In part one he introduces the current state of the "CapApi" class and some of the problems with it, both in testing and in structure. He does some basic refactoring to split out some of the logic here and moves on to part two. In the second part of the series he focuses on refactoring the HTTP request and the local file system functionality into abstract, injectable objects. Finally in part three he adds in some verification around the data being passed back and forth between objects including both simple checking and the use of value objects.

tagged: refactor api class series part1 part2 part3 filesystem http request xml validation

Link: http://php-and-symfony.matthiasnoback.nl/2015/07/refactoring-the-cat-api-client-part-1/

BitExpert Blog:
Think About It: Loop Iteration Per
Jul 15, 2015 @ 09:30:16

On the BitExpert.com blog Florian Horn continues his "Think About It" series (part 2) looking at performance enhancements that can be made when using the PHPExcel library and in their overall data processing. In this article they build on part one and share a few more handy performance tweaks.

This article is the second of a three-part series and describes how we optimized our data processing and reached performance improvements tweaking our code. Make sure you covered the first article about how we tweaked PHPExcel to run faster while reading Excel and CSV files.

He shows how they replaced some repeated looping and generating entities with an index-cached set. This set uses the ID of the element as the index and makes it faster and easier to reference the value. This dropped their overall loop handling of the imported data by half.

tagged: phpexcel performance update tweak part2 series indexcached set

Link: https://blog.bitexpert.de/blog/think-about-it-loop-iteration-performance-part-2/

Token-Based Authentication for AngularJS and Laravel Apps (continued)
Jul 06, 2015 @ 11:57:54

Scotch.io has posted the second part of their series (here's part one) continuing their look at using tokens for authentication in an AngularJs+Laravel application. They pick up where they left off in the previous part and focus on adding more of the systems around the token.

In the tutorial on Scotch.io we created a new app called jot-bot to look at how to implement token-based authentication in AngularJS and Laravel by using jwt-auth and Satellizer together. On the Laravel side, jwt-auth let’s us generate JSON web tokens when the user inputs their credentials. [...] There were a few things for a complete authentication solution that we didn’t get to in the last tutorial, including: Setting the logged-in user’s data (such as name and email address) and their authentication status, a way to redirect the user to the login page if they become logged out and how to log the user out and the implications of token-based authentication on logout.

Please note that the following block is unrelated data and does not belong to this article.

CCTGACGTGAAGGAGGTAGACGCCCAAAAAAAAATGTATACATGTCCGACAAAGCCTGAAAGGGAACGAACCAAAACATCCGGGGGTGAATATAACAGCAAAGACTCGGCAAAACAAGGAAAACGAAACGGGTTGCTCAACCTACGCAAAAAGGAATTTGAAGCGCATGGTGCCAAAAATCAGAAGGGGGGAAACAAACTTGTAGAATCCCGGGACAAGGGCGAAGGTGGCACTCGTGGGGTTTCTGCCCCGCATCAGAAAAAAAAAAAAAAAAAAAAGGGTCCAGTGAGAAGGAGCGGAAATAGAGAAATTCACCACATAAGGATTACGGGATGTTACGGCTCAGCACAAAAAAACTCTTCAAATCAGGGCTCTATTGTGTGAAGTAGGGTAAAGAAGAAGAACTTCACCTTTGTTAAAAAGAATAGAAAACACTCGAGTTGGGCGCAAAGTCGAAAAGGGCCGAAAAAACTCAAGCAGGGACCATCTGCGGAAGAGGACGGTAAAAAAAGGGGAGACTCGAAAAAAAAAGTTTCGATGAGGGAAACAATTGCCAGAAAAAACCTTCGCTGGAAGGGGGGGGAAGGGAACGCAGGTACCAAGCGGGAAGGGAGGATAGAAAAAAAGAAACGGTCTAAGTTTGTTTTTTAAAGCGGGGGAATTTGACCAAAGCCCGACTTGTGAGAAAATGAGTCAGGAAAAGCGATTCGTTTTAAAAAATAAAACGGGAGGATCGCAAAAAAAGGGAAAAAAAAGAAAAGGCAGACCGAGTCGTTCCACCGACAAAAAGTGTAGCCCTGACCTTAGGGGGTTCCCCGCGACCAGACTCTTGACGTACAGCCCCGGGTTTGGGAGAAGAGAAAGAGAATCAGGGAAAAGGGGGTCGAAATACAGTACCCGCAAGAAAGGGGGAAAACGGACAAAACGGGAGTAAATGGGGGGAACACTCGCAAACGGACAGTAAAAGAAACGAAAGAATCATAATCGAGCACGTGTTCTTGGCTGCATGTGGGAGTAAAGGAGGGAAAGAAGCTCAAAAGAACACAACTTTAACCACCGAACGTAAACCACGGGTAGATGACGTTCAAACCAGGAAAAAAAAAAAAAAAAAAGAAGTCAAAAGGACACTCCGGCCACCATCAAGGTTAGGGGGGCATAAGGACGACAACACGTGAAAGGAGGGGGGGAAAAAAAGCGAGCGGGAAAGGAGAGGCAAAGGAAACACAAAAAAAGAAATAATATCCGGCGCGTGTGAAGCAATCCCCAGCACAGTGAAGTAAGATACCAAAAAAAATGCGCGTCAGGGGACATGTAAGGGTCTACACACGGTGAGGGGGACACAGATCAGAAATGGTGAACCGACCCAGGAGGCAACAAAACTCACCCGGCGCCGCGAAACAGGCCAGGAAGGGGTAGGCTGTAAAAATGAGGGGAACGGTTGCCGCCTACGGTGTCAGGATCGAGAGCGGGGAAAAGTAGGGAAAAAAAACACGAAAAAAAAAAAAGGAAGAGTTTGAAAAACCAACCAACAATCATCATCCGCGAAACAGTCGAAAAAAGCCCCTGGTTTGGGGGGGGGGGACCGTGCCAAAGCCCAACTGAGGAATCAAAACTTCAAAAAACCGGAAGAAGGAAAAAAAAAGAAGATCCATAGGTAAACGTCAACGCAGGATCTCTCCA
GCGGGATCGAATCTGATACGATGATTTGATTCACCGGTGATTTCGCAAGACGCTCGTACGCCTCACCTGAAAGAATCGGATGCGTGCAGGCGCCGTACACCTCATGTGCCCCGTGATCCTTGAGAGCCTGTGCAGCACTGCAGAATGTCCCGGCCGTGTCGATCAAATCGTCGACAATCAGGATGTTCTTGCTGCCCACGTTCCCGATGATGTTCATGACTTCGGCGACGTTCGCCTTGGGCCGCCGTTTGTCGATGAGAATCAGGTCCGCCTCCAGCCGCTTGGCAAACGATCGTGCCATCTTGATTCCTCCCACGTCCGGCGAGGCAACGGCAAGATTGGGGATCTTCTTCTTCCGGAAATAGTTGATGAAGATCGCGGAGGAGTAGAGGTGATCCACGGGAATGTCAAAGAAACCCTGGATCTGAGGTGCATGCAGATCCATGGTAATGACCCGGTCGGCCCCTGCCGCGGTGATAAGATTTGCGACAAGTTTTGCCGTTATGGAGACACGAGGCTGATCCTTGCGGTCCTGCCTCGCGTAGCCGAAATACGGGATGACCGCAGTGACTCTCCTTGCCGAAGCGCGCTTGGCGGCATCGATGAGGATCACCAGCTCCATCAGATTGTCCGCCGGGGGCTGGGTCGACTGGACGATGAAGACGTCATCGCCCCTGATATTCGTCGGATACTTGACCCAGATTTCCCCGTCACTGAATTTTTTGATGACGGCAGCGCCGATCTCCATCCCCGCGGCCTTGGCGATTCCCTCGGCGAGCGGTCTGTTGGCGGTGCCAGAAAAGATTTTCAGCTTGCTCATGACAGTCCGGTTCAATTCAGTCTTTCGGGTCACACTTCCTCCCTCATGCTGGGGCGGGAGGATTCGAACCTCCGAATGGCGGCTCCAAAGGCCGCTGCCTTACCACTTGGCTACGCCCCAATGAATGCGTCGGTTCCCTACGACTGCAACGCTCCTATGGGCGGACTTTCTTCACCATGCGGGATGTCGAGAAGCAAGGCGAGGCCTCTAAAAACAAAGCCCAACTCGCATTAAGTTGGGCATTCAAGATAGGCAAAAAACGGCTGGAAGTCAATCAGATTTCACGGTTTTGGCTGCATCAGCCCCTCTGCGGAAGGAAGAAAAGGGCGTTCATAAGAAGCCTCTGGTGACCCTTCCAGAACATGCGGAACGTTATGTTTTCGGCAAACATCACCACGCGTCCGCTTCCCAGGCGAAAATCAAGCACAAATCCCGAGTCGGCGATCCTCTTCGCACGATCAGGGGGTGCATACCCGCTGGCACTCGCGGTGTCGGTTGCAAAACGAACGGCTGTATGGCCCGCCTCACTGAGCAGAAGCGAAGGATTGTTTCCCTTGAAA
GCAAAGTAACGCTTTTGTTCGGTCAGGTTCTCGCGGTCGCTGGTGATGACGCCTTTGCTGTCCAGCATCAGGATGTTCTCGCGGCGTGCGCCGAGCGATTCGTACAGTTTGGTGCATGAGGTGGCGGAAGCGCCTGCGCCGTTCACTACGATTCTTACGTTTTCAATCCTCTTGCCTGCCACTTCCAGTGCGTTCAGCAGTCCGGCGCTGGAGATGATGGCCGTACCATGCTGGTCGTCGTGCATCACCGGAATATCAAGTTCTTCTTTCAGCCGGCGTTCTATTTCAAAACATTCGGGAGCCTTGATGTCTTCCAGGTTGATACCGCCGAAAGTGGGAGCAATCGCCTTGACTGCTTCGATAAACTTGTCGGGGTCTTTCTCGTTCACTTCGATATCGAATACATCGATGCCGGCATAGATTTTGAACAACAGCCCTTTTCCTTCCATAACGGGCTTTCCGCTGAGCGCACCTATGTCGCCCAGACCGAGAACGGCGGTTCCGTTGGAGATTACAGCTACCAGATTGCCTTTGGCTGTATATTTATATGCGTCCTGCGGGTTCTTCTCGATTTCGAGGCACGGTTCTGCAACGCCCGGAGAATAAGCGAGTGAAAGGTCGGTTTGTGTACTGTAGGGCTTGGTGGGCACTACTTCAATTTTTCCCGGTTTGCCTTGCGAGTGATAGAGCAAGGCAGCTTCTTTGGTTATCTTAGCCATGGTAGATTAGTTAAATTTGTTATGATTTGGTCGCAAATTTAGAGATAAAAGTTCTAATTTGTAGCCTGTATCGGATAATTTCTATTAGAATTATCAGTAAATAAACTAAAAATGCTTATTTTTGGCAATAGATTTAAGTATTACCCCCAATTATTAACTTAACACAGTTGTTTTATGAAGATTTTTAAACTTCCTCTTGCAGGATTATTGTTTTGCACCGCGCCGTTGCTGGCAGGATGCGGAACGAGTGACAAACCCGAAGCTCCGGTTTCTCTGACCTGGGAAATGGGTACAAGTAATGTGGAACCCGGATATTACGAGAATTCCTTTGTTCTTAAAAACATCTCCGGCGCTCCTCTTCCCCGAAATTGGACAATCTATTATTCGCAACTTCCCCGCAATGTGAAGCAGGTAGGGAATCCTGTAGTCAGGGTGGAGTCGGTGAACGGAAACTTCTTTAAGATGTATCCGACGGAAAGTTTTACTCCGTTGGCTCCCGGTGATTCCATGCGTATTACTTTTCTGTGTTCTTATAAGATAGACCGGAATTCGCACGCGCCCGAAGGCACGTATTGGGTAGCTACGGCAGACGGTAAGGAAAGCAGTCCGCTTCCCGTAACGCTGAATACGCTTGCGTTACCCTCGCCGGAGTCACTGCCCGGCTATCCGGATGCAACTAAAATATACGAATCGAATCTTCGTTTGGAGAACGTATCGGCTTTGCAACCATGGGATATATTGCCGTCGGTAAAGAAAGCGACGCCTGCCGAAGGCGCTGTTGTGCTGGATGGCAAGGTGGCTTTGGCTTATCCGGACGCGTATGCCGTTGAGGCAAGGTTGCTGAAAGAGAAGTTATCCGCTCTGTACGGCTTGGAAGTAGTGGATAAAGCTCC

He starts by updating the AuthenticateController to handle getting the authenticated user based on the token information. He also adds the matching route and show the kind of data it should return. He then switches to the Angular side and creates the controller to hook into the backend and get the current user information. The tutorial then shows how to relay user information back to the view and what it might look like. He then goes through a similar process for adding the logout handling including redirecting the user when logged out. Finally, he shows how to initialize the user on the frontend when the application loads, pulling the data from localstorage and checking for a valid existing session.

tagged: scotchio token authentication angularjs laravel application series part2

Link: http://ryanchenkie.com/token-based-authentication-for-angularjs-and-laravel-apps/

SitePoint PHP Blog:
Turning a Crawled Website into a Search Engine with PHP
Jul 06, 2015 @ 10:19:43

The SitePoint PHP blog has posted the second part of their "Powerful Custom Search Engines with Diffbot" series with part two showing how to take the Diffbot results and make them searchable.

In the previous part of this tutorial, we used Diffbot to set up a crawljob which would eventually harvest SitePoint’s content into a data collection, fully searchable by Diffbot’s Search API. We also demonstrated those searching capabilities by applying some common filters and listing the results. [...] In this part, we’ll build a GUI simple enough for the average Joe to use it, in order to have a relatively pretty, functional, and lightweight but detailed SitePoint search engine. What’s more, we won’t be using a framework, but a mere total of three libraries to build the entire application.

For those interested in the end result, you can skip to the demo. Otherwise, they'll walk you through the full process:

  • Bootstrapping the environment and needed libraries
  • Creating a simple "home" page with a Diffbot client
  • Creating the frontend interface (a form allowing for various search terms)
  • Making the Javascript to catch the form submission
  • Adding CSS to style the page
  • Building out the PHP backend to perform the different search types (author and keywords)